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Markets Will Focus On Elections In The Divided States Of America



  • A political, social, and economic mess paves the way for election day.
  • Three economic issues that investors should be aware of regarding the election are 1) Regulation, 2) Taxes, and 3) Energy. The campaigning will ramp up shortly.
  • Looking for more stock ideas like this one? Get them exclusively at Hecht Commodity Report. Get started today »

In November, the incumbent President will face former Vice President Joe Biden in a contest that could be even more contentious than four years ago. The US is politically divided. Coronavirus has wreaked havoc with the US and global economies. Over forty-million people lost their jobs since March, and the US economy is contracting. US and Chinese relations have deteriorated. Meanwhile, the stock market recovered from its initial move lower in March, as the economy begins to awaken from a self-induced coma. The NASDAQ made a new record high on Friday.

There is a lot at stake in the 2020 Presidential contest for the US and the rest of the world. The nation will decide if the status quo over the past three and one-half years will remain the course until 2024 or if there will be a dramatic policy shift. Markets reflect the political and economic landscapes. As the election nears, we could see volatility in markets across all asset classes increase.

The events over the first five months of 2020 caused a reaction in markets that brings back memories of 2008. With the economy on the verge of a depression, the Fed and government have injected unprecedented levels of liquidity into the financial system. The 2008 financial crisis led to a period when commodity prices rose to multi-year or all-time highs after a deflationary spiral in 2008. By 2011, the impact of liquidity took raw material prices to highs. In 2020, the amount of stimulus is far higher than a dozen years ago. The Invesco DB Commodity Index Tracking Fund (DBC) holds a portfolio of commodities futures contracts. The election and path of the US when it comes to regulation, taxes, and energy production could exacerbate inflationary pressures over the coming month and into 2021. These issues are likely to be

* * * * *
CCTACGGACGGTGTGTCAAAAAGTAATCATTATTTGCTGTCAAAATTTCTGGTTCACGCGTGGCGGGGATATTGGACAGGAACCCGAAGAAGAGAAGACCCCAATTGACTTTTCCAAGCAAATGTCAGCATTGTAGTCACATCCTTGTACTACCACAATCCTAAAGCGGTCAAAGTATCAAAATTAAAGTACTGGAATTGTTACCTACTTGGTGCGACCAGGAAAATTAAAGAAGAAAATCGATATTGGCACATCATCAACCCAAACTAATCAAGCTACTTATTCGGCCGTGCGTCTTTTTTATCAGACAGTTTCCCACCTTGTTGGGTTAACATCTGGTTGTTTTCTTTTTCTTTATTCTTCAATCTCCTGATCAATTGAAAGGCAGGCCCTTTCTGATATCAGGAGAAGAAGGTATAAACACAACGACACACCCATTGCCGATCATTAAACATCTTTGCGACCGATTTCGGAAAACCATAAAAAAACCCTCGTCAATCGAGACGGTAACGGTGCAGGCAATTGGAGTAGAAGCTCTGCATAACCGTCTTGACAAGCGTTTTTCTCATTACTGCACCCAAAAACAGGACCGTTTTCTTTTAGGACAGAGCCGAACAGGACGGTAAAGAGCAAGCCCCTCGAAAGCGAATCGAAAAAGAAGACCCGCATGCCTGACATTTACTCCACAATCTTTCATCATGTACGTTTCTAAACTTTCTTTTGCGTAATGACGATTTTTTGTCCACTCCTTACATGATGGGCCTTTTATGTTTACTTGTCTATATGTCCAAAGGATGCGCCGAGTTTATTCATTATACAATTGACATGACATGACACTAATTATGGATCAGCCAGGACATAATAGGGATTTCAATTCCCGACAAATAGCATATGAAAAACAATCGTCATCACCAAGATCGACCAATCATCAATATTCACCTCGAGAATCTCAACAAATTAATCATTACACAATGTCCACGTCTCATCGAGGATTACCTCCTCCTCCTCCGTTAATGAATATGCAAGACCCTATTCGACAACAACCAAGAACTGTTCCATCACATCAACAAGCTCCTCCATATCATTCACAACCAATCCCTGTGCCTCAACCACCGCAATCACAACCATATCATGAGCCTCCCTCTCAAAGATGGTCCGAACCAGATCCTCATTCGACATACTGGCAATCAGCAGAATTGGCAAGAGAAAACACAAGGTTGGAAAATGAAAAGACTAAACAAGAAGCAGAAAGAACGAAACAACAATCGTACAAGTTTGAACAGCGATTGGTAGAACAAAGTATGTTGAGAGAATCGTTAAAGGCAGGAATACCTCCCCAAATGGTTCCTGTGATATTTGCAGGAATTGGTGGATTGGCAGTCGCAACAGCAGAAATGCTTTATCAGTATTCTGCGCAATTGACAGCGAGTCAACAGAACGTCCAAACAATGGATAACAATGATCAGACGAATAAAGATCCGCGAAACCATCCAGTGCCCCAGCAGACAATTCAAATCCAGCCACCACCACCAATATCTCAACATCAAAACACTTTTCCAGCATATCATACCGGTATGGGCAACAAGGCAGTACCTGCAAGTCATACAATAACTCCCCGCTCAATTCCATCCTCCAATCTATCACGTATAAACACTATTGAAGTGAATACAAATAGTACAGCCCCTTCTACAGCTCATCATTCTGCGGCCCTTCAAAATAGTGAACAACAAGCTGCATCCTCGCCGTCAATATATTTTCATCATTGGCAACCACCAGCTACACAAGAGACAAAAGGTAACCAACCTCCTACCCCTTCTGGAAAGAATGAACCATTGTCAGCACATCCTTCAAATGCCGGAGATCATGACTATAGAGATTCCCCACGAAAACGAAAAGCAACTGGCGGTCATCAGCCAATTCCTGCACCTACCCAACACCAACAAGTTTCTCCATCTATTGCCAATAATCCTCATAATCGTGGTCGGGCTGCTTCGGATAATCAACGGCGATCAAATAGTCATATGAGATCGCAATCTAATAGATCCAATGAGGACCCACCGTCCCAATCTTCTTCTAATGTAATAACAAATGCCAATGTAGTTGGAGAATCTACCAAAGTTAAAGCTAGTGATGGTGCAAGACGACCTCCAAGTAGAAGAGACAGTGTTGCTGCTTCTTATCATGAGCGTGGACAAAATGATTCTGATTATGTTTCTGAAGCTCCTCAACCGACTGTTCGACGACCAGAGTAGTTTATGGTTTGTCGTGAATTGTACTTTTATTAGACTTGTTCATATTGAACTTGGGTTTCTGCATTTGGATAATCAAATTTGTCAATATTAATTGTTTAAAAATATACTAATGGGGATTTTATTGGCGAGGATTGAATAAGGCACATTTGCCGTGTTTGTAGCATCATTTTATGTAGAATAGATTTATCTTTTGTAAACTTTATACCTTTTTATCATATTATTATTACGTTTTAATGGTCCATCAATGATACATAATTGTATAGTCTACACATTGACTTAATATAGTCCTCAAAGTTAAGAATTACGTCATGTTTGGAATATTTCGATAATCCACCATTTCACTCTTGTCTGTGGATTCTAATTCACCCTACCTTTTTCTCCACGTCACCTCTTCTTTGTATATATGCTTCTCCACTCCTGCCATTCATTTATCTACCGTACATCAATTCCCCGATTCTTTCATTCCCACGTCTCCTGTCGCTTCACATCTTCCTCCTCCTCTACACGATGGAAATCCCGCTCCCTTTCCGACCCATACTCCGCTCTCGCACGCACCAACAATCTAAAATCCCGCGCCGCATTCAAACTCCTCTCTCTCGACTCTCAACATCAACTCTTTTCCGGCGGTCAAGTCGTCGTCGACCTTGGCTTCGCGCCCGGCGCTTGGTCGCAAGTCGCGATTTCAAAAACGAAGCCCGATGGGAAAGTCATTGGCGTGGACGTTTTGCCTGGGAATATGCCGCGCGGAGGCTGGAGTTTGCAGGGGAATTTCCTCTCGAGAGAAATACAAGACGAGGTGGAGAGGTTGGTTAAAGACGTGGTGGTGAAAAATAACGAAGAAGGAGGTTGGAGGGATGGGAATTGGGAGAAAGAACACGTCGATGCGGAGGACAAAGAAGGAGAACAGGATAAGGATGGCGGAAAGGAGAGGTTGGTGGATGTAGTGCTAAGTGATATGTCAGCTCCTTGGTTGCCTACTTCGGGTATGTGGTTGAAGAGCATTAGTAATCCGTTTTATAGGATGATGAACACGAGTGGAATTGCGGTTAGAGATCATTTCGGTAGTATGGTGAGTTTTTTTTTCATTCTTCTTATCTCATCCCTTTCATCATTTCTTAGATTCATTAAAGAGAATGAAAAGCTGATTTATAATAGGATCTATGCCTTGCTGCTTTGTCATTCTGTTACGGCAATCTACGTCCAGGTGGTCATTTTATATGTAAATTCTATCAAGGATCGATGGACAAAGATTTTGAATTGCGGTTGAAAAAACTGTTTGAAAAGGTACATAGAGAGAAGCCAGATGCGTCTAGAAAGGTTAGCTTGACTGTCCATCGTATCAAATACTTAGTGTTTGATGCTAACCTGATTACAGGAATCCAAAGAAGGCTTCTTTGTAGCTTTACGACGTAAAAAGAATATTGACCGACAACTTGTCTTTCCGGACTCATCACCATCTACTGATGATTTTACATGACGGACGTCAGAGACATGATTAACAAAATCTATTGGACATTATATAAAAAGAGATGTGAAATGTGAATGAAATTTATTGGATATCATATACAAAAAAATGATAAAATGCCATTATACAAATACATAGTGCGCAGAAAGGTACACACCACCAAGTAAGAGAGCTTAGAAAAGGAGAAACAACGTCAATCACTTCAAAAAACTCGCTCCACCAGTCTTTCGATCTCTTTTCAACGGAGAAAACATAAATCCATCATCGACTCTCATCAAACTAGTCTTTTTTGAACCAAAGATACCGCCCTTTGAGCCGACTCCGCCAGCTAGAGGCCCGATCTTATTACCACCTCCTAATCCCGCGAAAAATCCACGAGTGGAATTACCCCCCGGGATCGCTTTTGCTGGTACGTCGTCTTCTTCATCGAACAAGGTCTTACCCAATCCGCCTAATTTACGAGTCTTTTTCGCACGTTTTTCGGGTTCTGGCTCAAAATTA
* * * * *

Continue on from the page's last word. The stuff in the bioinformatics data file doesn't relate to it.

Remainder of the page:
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This article was written by

Andrew Hecht profile picture

Andrew Hecht is a 35-year Wall Street veteran covering commodities and precious metals.

He runs the investing group The Hecht Commodity Report, one of the most comprehensive commodities services available. It covers the market movements of 20 different commodities and provides bullish, bearish and neutral calls; directional trading recommendations, and actionable ideas for traders. Learn more.

Analyst’s Disclosure: I/we have no positions in any stocks mentioned, and no plans to initiate any positions within the next 72 hours. I wrote this article myself, and it expresses my own opinions. I am not receiving compensation for it (other than from Seeking Alpha). I have no business relationship with any company whose stock is mentioned in this article.

The author always has positions in commodities markets in futures, options, ETF/ETN products, and commodity equities. These long and short positions tend to change on an intraday basis.

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Comments (25)

Pierre Rossouw profile picture
Fossil fuel energy, especially oil, is a guaranteed loser.
AEGISBMD profile picture
They hold 0% Treasury Bills? What? Where is the profit there unless you expect negative rates.
Joelg5 profile picture
Absolutely. A drop from 0% to -1% is as profitable as a drop from 2% to 1% or 1% to 0%. This is the reason banks and funds are buying negative interest rate European bonds in anticipation of even lower negative rates. It is a profitable trade. Market Watch had a good explanatory article on the topic a few months back. Worth searching it out and reading it. BTW, Trump has said that he likes the idea of negative rates. Makes government deficits into a profit-center. For a while anyway.